Our communities need thriving small businesses
St Helens in Merseyside is a community that could do with more bright spots, like so many around the UK, particularly in the North of England.
As with so many places, it has been hit by austerity that has seen services slashed. There are many empty shops, with businesses swept aside by the tax-dodging worker-abusing behemoth that is Amazon and the advertising spend of the multinational chain stores.
But this week, the fast-growing local Green Party, with St Helens South and Whiston candidate Kai Taylor, took me to see two pioneering small businesses in the town.
From my Twitter feed, it might sometimes seem that my life is one long tour of great independent shops. And there is a little bit of truth in that observation.
Certainly, I had a great lunch with Kai and the team at the Phoenix Plant Based Eatery – vegan as the name suggests. I strongly recommend the salt and pepper chips – simple but delicious
And I also visited Paula at the Passsoul Gallery, in a pop-up shop in what would otherwise be another hole in the high street frontages.
On display are some of the citizen art projects that her community interest company has coordinated, as well as a wonderfully eclectic range of art for sale. I came away with a lovely green (of course) Christmas angel made from upcycled wood.
Today is Small Business Saturday – an attempt as the seasonal consumption gets into full swing, to ensure that the shops and enterprises that contribute so much, in taxes, in services, in environmental goods, in supplying stable, supportive jobs, in being embedded in their communities, benefit from the flow of cash.
It isn’t much in the light of the advertising barrage delivered online, on television, on billboards, for the multinational giants, the tax-dodging, low-paying, distantly managed Amazons and Tescos of this world, but it is important.
And that’s why the Green Party manifesto in the coming week’s election puts such a focus on supporting these small businesses, which have to be at the heart of our real Green New Deal, and the centre of thriving local economies that keep money local, rather than swooshing it off to the nearest tax haven.
The current dominance of the big companies was not inevitable. It is the product of past political choices (and the concurrence of a weak democratic system with uncontrolled big money lobbying), a direction that can and must be changed.
For the Green Party that starts with business rates, that hit retailers particularly hard. We plan to scrap business rates and replace them with a land value tax that is charged to landowners, not land users.
We want to increase of the Employment Allowance to £10,000 (currently £3,000) per year. The current limit means that a small business could employ one full time and one half-time worker on the average salary and not have to pay national insurance contributions. Our change lifts that to four full-timers.
Yesterday, I joined our candidate for North West Leicestershire, Carl Benfield, in the Bull and Lion in Packington. (Really, this isn’t all I do – and we did need to dry out after walking on the National Forest Way in a rainstorm.)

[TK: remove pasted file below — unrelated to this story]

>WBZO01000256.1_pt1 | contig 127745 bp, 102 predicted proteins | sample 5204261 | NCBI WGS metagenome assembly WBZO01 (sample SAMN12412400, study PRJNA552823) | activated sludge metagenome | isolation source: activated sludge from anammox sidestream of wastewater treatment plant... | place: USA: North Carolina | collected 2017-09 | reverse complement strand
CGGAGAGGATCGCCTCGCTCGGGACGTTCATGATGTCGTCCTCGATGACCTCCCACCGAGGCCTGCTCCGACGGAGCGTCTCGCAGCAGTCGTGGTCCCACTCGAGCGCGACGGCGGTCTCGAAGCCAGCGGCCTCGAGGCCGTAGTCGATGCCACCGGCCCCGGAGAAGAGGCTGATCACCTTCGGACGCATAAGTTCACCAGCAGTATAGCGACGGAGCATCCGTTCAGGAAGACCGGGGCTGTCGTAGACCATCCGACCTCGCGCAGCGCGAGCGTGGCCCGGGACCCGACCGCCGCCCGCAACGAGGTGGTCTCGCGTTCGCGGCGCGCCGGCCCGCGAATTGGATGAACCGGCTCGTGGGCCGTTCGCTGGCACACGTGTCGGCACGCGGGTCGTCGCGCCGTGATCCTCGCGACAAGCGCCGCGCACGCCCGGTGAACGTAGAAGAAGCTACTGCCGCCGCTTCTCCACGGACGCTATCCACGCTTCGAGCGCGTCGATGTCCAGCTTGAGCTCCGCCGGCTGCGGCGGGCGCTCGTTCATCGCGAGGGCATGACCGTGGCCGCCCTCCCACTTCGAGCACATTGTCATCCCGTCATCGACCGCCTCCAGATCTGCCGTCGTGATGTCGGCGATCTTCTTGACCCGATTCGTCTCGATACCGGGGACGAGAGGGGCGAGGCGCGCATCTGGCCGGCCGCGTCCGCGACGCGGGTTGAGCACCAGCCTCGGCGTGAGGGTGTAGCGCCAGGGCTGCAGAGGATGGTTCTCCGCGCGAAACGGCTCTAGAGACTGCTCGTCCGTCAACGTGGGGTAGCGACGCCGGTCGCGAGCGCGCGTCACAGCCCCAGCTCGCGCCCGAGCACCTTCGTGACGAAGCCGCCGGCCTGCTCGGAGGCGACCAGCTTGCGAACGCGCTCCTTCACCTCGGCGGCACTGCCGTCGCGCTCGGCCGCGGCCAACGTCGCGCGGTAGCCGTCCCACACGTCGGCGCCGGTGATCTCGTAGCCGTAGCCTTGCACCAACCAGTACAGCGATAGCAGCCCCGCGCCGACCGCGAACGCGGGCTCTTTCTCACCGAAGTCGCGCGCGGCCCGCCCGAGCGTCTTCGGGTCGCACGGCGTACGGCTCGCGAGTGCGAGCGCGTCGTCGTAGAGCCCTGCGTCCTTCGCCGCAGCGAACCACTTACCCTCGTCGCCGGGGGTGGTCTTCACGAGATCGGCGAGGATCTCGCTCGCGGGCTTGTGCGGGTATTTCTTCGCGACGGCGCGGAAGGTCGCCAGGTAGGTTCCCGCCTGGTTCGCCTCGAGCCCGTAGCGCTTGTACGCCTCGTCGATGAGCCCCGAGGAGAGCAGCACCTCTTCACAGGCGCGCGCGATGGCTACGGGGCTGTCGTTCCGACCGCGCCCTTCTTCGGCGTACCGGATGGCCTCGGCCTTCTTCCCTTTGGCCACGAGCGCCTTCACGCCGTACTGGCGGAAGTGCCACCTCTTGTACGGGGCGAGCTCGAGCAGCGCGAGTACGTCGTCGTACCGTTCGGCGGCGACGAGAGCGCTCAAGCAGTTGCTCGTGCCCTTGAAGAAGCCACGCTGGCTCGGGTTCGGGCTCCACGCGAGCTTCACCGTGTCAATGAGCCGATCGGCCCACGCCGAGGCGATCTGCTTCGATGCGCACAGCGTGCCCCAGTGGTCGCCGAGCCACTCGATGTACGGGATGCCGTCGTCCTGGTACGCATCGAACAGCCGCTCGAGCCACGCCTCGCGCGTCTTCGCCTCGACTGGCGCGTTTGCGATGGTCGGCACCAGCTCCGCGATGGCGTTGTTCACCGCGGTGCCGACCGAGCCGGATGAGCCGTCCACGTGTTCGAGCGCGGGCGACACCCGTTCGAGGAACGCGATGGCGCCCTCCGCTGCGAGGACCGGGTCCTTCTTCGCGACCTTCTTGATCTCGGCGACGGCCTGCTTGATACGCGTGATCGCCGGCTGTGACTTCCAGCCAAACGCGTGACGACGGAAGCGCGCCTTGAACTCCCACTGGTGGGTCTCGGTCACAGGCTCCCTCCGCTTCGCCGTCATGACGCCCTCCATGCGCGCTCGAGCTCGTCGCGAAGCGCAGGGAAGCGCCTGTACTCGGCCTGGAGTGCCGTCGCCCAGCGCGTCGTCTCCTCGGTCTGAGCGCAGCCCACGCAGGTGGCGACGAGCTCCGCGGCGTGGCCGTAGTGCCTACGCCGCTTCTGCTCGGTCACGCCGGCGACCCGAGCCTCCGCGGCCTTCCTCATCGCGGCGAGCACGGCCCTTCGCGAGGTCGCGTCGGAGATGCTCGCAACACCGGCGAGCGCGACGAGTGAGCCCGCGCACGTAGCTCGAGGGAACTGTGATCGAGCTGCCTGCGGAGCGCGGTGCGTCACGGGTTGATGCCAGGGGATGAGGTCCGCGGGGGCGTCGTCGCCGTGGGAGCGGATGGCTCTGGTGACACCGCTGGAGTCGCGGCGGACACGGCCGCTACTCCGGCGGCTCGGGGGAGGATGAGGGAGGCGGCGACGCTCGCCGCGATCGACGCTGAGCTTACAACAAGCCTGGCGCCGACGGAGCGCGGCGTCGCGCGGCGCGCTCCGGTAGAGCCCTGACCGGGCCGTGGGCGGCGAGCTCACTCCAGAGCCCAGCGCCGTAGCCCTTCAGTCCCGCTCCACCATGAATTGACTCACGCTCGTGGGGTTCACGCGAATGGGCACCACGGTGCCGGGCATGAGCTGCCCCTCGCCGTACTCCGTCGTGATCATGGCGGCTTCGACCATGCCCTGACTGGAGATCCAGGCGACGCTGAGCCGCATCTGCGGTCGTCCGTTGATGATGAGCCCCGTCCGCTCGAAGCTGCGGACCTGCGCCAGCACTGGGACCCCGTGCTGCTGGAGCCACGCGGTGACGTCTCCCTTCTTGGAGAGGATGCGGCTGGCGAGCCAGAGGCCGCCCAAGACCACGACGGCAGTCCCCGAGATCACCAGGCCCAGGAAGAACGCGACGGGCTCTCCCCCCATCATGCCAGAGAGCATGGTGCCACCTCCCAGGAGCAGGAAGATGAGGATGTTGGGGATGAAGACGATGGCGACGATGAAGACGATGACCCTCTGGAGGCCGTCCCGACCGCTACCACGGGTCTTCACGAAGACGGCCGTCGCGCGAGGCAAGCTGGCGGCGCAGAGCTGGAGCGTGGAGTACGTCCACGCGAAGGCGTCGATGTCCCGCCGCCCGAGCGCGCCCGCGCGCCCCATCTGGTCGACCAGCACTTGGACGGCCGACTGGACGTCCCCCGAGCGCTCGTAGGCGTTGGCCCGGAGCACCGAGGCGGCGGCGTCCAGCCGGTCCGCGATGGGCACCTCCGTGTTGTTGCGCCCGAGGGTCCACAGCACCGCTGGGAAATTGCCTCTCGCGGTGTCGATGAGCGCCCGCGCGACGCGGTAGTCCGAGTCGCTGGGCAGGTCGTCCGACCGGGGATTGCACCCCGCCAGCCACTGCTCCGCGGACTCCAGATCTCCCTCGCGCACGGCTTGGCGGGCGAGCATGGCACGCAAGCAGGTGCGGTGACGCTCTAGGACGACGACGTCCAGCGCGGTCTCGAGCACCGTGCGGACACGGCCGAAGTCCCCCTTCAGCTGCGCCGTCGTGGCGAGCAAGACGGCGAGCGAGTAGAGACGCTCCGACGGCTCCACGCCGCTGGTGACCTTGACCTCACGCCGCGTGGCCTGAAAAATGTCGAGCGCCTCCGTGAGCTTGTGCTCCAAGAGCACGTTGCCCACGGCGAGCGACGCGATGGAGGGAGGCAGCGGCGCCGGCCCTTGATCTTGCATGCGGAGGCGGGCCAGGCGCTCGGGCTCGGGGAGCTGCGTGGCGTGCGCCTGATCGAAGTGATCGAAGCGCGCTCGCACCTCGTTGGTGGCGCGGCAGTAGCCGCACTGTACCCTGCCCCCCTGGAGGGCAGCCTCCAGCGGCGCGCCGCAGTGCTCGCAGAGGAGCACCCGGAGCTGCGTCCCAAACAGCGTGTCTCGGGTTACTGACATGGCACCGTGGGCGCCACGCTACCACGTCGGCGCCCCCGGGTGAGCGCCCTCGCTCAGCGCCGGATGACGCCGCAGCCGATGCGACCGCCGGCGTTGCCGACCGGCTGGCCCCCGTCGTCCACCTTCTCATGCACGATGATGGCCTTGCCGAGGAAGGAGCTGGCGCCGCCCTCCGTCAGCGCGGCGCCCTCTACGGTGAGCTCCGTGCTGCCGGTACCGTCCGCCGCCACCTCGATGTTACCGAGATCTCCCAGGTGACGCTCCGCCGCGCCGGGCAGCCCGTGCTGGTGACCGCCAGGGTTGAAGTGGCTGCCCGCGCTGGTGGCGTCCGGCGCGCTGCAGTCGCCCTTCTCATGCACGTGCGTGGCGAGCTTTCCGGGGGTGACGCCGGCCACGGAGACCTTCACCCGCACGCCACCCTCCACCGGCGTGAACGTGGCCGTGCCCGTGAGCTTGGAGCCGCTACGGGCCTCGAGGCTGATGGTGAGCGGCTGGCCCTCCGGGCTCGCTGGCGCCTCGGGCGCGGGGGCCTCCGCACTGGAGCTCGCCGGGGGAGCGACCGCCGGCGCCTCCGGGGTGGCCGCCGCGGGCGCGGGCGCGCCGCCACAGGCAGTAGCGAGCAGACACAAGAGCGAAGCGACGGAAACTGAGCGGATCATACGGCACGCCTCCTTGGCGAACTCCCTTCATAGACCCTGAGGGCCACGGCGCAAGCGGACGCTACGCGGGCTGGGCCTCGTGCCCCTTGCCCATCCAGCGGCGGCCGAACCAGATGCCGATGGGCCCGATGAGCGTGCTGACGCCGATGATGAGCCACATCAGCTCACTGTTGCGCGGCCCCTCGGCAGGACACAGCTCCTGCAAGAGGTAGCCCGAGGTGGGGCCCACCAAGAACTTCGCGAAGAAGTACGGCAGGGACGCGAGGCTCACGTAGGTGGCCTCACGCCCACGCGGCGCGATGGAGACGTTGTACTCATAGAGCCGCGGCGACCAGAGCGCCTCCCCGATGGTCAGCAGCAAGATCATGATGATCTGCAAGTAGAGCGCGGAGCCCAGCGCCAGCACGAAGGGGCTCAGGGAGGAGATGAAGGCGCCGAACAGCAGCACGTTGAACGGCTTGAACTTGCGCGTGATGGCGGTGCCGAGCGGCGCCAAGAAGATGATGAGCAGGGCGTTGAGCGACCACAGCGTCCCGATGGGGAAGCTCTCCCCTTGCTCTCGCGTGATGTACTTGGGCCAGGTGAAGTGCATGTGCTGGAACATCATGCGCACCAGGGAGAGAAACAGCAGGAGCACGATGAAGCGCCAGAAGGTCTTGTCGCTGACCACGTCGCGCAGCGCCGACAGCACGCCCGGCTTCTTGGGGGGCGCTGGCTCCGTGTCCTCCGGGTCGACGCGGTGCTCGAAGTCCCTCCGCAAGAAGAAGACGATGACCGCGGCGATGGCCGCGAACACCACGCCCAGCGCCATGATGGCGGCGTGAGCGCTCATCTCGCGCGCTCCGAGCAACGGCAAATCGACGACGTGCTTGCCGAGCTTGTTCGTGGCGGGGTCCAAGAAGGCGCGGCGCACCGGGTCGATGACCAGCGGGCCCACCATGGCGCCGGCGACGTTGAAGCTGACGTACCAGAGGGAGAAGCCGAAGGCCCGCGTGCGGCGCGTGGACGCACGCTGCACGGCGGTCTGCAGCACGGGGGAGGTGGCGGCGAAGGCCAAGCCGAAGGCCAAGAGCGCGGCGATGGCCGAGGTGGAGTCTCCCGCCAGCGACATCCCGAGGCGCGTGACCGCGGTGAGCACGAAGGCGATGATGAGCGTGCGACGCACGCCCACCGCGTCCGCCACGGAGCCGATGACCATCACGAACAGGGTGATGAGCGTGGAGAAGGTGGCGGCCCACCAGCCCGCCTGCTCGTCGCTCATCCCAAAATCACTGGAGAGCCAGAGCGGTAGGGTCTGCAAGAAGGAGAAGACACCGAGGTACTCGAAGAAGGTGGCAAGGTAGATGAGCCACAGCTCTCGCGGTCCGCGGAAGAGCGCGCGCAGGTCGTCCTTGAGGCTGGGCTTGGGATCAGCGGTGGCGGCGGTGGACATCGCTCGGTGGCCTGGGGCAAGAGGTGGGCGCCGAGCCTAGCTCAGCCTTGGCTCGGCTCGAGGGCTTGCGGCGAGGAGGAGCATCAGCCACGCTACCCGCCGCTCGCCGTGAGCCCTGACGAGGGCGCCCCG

Just days into new ownership, it is clearly a crucial centre for the community, yet so many pubs like this have been lost. To help reverse that trend, our manifesto calls for slashing VAT on food and drink (from 20% to 5%) served in pubs, bars and restaurants, on hotel bookings and on theatre, music concert and museum and gallery tickets.
This will boost 125,000 businesses in the entertainment and tourism sectors – economically crucial, but also the brightening all of our lives. Media coverage of this election has often focused on how miserable we feel as a country – that has to change.
Other EU nations have done similar with VAT, including Ireland which introduced a 9% rate in 2011.
There are many more policies for small business to be found in the manifesto, but I’ll finish here with one close to my own heart. As a teenager, I worked for a small businessman selling hardware products – sandpaper and tools mostly – to the big supermarkets in Australia. He was highly successful, and he also nearly went broke every month.
For he bought most of his goods on 30-day payment terms, but the supermarkets paid him on what was supposed to be 120 days, but was frequently more likely 150.
We will introduce fines for large companies that fail to pay small businesses on time. This action is urgently needed – the late payments crisis meant that last year Britain’s small businesses faced a shortfall of £6.7bn due to late payments of invoices.
These fines could administered on the same model used by HMRC to fine businesses who don’t complete tax returns on time.
The Government are taking tentative steps towards this policy – through suggesting that their ‘Small Business Commissioner’ (a sort of ombudsman, but even more toothless) who could explore ‘sanctions’ for the worst invoice offenders. It is isn’t enough but it shows that this is an idea whose time has come.
Our current business environment favours the parasites like Amazon, who don’t pay their way, and penalises the people trying to build a better life in their communities.
As in so many other areas of life, the status quo will not, cannot, continue. Change has to come, and the Green Party offers the way forward. We know that where lead, others follow, but communities like St Helens no longer have time for them to wait to catch up.